The parameter learning task in HMMs is to find, given an output sequence or a set of such sequences, the best set of state transition and output probabilities. The task is usually to derive the maximum likelihood estimate of the parameters of the HMM given the set of output sequences.

    3. Reversible-jump Markov Chain Monte Carlo

      Reversible-jump Markov chain Monte Carlo [10] is a grant to standard Markov chain Monte Carlo (MCMC) procedure that permits replication of the posterior distribution on spaces of changing dimensions. Thus, the replication is possible even if the number of parameters in the models is not known.

    4. Bayesian Filter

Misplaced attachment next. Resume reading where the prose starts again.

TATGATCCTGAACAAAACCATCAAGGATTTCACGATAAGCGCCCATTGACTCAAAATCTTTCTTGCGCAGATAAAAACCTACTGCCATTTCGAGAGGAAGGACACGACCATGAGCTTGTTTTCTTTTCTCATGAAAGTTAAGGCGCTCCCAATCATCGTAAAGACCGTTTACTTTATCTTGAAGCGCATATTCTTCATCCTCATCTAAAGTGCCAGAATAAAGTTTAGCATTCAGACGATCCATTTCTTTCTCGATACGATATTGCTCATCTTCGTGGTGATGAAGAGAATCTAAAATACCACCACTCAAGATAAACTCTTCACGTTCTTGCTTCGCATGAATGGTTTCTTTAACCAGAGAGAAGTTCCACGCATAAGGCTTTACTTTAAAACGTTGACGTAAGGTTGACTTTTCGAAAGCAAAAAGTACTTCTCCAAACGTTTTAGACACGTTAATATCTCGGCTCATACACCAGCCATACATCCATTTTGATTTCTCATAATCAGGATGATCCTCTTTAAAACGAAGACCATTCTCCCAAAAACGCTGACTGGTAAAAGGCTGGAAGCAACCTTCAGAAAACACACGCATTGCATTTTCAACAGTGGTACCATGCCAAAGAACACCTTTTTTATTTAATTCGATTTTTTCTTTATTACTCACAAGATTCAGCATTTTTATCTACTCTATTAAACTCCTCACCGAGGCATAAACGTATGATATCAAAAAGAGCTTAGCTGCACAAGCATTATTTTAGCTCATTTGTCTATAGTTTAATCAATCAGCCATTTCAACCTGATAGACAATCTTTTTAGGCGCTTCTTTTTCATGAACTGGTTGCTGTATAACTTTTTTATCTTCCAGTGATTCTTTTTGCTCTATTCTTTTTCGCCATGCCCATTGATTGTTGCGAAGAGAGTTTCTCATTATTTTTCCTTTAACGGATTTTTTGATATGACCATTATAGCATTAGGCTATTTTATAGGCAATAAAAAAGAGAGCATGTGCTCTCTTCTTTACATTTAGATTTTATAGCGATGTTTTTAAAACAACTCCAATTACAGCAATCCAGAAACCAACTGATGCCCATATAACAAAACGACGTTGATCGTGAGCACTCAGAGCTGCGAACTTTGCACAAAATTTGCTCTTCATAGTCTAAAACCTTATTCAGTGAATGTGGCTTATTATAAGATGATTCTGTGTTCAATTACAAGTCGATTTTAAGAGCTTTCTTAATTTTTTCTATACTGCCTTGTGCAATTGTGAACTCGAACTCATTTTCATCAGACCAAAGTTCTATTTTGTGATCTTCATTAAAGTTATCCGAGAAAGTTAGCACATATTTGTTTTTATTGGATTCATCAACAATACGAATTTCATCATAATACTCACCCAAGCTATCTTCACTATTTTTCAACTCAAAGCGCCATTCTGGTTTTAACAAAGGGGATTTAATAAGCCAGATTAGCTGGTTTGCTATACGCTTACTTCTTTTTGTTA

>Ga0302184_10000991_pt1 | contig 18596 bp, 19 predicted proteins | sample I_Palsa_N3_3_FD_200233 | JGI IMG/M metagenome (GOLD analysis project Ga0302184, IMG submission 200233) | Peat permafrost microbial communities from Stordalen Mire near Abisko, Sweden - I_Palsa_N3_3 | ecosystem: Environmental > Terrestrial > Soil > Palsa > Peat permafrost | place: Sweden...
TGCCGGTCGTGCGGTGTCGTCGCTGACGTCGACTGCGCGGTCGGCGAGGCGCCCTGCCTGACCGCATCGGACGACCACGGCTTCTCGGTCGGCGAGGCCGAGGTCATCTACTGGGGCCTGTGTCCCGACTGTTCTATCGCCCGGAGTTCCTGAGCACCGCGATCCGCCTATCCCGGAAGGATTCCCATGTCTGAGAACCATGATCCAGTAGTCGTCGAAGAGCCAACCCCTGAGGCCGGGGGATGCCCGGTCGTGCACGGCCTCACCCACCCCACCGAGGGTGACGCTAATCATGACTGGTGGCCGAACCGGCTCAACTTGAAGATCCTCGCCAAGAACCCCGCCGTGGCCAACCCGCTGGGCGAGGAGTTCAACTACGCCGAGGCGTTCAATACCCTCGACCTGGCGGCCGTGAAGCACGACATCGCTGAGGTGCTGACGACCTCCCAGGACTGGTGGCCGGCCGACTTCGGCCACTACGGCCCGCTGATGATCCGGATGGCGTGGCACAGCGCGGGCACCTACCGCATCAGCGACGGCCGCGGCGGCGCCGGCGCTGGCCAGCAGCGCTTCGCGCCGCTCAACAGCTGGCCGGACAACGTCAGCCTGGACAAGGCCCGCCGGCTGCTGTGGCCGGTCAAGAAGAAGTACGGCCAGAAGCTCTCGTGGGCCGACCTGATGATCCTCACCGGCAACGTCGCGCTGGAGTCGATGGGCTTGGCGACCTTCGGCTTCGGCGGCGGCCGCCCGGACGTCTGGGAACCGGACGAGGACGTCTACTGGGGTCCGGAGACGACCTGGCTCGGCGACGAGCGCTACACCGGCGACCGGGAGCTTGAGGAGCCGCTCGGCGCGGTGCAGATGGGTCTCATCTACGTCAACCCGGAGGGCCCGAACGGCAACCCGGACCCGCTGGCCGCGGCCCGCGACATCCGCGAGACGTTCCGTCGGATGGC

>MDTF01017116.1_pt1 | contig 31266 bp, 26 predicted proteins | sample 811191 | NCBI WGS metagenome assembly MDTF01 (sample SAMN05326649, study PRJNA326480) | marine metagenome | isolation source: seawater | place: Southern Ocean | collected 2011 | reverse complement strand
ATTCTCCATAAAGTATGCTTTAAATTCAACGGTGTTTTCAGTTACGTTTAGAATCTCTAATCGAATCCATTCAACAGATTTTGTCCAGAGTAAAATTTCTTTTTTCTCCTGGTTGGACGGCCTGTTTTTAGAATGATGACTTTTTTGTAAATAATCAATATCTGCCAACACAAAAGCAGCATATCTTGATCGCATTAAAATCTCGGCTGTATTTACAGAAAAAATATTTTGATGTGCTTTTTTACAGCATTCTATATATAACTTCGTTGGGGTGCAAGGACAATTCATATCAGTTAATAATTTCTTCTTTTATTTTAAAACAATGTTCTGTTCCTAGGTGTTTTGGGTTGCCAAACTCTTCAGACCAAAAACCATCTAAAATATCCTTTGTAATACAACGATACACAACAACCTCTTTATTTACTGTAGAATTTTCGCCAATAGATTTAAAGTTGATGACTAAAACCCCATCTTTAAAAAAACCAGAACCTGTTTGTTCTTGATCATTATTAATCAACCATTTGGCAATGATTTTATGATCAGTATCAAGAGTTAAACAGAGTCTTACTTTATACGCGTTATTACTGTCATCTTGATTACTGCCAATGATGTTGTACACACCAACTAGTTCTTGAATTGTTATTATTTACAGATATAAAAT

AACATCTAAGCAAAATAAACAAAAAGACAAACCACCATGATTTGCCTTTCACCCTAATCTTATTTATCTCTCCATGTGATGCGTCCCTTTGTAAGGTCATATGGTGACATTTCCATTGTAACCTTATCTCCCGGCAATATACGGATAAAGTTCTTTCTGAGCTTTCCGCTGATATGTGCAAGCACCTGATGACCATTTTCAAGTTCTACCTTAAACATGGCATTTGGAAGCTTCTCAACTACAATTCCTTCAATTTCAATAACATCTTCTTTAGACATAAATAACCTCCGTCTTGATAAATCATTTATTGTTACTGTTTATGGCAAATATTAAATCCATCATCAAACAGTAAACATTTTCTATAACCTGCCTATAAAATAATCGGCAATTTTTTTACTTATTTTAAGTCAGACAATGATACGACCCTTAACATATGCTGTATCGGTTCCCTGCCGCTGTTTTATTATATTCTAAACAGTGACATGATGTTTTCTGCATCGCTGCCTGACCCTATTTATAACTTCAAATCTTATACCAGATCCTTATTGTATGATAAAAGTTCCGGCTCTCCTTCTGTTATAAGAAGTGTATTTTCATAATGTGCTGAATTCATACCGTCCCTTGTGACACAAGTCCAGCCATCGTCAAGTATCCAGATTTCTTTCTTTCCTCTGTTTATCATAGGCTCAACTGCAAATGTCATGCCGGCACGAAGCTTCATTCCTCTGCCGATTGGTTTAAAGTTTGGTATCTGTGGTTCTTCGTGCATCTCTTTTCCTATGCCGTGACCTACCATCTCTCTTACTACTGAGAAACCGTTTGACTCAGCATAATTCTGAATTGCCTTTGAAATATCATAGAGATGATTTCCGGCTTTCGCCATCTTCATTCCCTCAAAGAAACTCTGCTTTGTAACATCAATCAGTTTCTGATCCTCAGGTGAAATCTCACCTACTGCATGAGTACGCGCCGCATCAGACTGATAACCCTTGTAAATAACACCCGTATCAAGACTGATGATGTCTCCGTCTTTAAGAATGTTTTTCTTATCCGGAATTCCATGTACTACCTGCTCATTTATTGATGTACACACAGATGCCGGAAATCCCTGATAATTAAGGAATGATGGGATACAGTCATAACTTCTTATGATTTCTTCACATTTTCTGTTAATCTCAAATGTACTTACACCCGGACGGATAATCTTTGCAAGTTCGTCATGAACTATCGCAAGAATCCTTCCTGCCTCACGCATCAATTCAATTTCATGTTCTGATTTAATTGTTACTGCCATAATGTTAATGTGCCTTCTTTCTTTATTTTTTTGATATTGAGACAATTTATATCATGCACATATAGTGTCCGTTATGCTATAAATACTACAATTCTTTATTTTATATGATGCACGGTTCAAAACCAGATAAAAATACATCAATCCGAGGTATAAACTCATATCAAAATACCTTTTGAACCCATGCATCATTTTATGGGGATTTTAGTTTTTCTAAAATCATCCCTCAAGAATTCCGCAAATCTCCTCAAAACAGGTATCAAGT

A Bayes filter [11] is an algorithm consumed in computer science for computing the probabilities of multiple beliefs to permit a robot to gather its location and direction Basically, Bayes filters approve robots to always update their most likely location within a coordinate system, based on the most recently acquired sensor data. This is a recursive algorithm. It comprises of two parts: prediction and innovation. If the variables are straight and normally scattered the Bayes filter becomes equal to the Kalman filter. In a simple example, a robot traveling throughout a grid may have several different sensors that provide it with information about its surroundings. The robot may lead out with inevitability that it farther from its original position, the robot has always less certainty about its position; using a Bayes filter, a probability can be assigned to the robot's belief about its current position, and that probability can be continuously updated from additional sensor information.